County board will soon change ways
The bewildering behavior of three Multnomah County commissioners is all the more frustrating for East County residents because they have no control over the trio's actions.
Lisa Naito, Serena Cruz Walsh and Maria Rojo de Steffey represent the interests of Portland, and many of their recent decisions will cause disproportionate harm to East County's cities and citizens.
East County's list of grievances against the three commissioners grows longer by the week. The commissioners' latest ideas include $1 million in cutbacks to Sheriff Bernie Giusto's investigations unit - a reduction that would harm the sheriff's ability to combat East County's methamphetamine labs. At the same time, the three commissioners want Gresham, Troutdale and Fairview to repay the county for cases that the sheriff investigates within those cities' boundaries - an insult to local taxpayers who fork over more in county taxes than they do for the cities.
These budget decisions are disturbing, and the trend is telling. Just last month, commissioners took aim at the popular Schools Uniting Neighborhoods program, which has a strong East County presence, and they also put the four East County cities on notice that in two years they no longer will receive their fair share of the county's business income tax.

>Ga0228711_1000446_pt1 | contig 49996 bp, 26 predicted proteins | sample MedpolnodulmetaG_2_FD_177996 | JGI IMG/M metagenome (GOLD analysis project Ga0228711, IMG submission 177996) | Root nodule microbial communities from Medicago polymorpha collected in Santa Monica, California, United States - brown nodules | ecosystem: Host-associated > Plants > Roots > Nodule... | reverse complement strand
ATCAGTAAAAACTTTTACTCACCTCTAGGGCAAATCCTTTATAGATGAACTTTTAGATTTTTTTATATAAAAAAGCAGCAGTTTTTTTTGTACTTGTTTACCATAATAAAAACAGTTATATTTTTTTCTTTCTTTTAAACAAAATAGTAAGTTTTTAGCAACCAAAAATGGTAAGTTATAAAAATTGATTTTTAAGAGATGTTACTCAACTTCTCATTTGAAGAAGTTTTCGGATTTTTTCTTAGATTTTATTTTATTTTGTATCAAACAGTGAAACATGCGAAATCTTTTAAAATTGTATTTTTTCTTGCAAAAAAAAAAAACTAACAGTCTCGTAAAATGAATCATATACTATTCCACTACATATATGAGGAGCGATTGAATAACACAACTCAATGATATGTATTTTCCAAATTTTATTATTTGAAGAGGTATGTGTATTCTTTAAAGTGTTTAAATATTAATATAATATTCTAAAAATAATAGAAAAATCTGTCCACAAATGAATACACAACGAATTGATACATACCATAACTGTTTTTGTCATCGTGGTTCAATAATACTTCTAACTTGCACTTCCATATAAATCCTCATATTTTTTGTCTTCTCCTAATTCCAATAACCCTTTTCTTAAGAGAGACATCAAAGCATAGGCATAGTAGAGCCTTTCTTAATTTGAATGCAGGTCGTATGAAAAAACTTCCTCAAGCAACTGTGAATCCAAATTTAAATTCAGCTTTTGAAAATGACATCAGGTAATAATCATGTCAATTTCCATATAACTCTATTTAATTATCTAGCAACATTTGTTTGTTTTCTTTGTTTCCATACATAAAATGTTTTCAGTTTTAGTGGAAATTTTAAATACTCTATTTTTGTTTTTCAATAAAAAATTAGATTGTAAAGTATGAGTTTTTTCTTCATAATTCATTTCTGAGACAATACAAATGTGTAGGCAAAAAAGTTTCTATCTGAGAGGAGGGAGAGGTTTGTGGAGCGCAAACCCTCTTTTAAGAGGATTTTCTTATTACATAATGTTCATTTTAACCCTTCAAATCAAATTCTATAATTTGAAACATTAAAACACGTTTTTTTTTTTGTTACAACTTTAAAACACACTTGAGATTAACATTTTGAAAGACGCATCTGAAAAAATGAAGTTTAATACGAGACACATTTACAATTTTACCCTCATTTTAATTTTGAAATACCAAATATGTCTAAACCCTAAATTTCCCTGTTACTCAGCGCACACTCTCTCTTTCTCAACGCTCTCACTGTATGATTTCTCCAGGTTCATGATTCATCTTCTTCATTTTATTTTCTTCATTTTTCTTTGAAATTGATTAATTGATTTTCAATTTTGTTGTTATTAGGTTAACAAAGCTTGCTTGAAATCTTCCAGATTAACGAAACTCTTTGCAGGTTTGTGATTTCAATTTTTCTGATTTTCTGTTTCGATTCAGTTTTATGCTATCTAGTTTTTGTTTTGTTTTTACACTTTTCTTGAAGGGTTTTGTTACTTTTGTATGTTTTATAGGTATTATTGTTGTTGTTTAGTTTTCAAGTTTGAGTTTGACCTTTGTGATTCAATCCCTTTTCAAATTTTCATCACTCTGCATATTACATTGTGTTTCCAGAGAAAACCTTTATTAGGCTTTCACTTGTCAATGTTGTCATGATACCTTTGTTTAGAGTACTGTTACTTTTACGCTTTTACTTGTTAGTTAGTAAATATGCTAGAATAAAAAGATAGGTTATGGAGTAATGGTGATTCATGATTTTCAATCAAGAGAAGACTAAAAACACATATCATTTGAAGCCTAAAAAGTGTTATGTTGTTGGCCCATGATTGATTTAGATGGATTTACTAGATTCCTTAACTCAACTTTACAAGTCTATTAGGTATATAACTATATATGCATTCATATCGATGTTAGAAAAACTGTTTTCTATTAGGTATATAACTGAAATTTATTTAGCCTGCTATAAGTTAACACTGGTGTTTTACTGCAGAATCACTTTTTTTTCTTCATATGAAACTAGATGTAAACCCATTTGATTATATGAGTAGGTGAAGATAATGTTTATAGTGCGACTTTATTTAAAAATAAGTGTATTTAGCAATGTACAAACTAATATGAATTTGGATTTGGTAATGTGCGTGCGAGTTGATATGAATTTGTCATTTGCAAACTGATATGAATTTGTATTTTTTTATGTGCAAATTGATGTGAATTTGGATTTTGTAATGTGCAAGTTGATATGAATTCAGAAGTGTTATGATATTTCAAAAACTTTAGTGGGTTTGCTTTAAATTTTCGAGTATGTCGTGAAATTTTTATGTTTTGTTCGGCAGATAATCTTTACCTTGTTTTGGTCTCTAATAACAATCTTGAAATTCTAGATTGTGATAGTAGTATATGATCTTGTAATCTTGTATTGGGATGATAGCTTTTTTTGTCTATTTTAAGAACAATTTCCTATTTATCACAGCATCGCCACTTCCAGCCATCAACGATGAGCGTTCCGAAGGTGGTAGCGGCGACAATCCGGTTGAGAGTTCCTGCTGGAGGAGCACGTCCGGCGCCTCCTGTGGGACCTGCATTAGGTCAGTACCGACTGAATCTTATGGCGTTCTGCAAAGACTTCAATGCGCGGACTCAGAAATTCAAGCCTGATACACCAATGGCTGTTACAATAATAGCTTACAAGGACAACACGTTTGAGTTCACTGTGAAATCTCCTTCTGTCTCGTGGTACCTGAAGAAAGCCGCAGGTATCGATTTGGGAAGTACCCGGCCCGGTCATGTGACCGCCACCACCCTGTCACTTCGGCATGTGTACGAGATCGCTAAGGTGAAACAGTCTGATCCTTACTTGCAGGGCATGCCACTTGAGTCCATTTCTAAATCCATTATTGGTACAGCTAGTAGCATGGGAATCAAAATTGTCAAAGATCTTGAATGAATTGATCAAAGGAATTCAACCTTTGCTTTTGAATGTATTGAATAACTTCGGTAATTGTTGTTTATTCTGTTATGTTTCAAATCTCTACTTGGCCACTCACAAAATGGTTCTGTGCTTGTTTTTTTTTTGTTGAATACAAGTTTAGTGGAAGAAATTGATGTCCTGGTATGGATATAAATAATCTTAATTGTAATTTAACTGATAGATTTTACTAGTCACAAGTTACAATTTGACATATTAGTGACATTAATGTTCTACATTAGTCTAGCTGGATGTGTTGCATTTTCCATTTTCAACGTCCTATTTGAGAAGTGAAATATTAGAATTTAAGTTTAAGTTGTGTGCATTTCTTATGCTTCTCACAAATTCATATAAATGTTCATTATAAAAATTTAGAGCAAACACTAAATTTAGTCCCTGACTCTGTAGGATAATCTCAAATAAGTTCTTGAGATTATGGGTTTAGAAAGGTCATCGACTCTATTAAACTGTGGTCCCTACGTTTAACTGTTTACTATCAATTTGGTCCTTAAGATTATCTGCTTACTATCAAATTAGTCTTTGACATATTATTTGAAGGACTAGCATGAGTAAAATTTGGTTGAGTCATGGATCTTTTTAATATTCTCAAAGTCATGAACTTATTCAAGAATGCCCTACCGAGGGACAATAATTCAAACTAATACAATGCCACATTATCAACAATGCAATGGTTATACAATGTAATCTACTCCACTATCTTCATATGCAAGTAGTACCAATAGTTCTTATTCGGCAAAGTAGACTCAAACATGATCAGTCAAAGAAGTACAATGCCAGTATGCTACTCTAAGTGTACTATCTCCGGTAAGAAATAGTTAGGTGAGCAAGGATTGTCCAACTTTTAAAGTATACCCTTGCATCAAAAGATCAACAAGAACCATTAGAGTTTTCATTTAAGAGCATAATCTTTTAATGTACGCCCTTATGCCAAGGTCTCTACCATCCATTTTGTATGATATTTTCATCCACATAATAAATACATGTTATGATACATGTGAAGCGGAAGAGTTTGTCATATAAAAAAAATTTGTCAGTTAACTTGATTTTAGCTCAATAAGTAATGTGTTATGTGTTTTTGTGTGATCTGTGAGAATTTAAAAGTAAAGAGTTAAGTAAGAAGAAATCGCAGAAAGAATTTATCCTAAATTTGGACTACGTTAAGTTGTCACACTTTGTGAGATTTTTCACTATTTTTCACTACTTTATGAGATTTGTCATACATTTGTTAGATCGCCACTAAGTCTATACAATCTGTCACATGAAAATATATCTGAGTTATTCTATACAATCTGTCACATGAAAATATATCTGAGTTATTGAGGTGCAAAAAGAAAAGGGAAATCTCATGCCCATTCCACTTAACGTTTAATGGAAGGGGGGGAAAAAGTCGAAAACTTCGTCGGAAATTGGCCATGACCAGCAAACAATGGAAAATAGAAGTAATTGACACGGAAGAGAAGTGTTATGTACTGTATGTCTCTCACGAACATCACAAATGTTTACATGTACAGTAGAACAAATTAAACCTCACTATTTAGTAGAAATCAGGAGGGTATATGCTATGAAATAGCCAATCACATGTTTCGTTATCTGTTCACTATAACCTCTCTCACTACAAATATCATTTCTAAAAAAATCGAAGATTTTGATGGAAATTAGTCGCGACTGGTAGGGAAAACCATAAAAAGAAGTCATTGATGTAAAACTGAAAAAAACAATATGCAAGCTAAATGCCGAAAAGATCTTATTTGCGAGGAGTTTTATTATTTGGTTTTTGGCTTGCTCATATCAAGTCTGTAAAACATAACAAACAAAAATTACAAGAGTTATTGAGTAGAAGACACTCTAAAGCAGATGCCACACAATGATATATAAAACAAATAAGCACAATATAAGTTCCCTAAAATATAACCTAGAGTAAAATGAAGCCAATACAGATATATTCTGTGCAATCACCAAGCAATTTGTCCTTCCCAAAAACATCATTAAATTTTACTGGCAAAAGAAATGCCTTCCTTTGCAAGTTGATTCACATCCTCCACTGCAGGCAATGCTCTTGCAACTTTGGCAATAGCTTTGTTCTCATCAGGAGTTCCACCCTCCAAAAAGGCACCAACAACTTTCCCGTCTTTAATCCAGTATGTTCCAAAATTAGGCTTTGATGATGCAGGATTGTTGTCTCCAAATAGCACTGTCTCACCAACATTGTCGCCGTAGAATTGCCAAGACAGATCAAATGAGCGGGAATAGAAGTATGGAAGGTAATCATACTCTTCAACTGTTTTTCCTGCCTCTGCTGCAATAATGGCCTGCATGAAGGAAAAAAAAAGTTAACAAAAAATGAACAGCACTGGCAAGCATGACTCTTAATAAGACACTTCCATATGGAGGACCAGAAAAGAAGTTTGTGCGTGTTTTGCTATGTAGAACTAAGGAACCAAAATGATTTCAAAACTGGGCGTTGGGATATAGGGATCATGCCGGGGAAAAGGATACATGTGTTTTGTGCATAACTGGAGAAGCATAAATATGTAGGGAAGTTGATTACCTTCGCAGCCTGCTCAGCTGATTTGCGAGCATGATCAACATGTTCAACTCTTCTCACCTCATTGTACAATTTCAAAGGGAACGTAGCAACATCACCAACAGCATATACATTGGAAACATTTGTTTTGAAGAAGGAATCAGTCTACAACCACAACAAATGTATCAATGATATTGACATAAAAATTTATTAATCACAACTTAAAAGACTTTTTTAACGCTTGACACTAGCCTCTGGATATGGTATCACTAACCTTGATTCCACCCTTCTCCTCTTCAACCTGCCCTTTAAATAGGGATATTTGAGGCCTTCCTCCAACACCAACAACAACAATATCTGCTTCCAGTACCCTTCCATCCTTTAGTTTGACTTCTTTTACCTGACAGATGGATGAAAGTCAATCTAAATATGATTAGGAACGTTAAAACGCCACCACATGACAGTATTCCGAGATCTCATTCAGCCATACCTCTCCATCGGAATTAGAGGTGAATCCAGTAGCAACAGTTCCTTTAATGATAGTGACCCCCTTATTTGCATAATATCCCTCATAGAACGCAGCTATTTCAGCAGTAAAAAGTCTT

As they are confronted with such provocative actions, East County residents could huff, puff and shake a powerless fist in the air, or they can reassure themselves with the knowledge that this is a temporary situation. The period of control for the three Portland commissioners is fast coming to a close.
Naito, Cruz Walsh and Rojo de Steffey proclaimed themselves the county chair after their falling out with Diane Linn, who was the person elected four years ago to assume that role. However, Ted Wheeler will take over in January as the real county chair. He was elected with the support of the Portland commissioners, who presumably will allow him to do his job. But Wheeler also campaigned hard in East County, where expectations are high for an even-handed performance.
Also in January, Cruz Walsh will leave the board and be replaced with either Jeffrey Cogen or Lew Frederick. And in two years, Naito must depart due to term limits. Because of East County's rapid population growth, Naito's district now extends to 148th Avenue. Anyone who hopes to succeed her will have to display a greater understanding of East County's needs.
All of that adds up to a vastly different county board of commissioners in two short years. Many of the ill-advised decisions being made today will be reversed. And as East County continues to add population at a faster rate than Portland, political power will begin to equalize. Within a few years, the damage of the present will be diminished - although probably not entirely forgotten.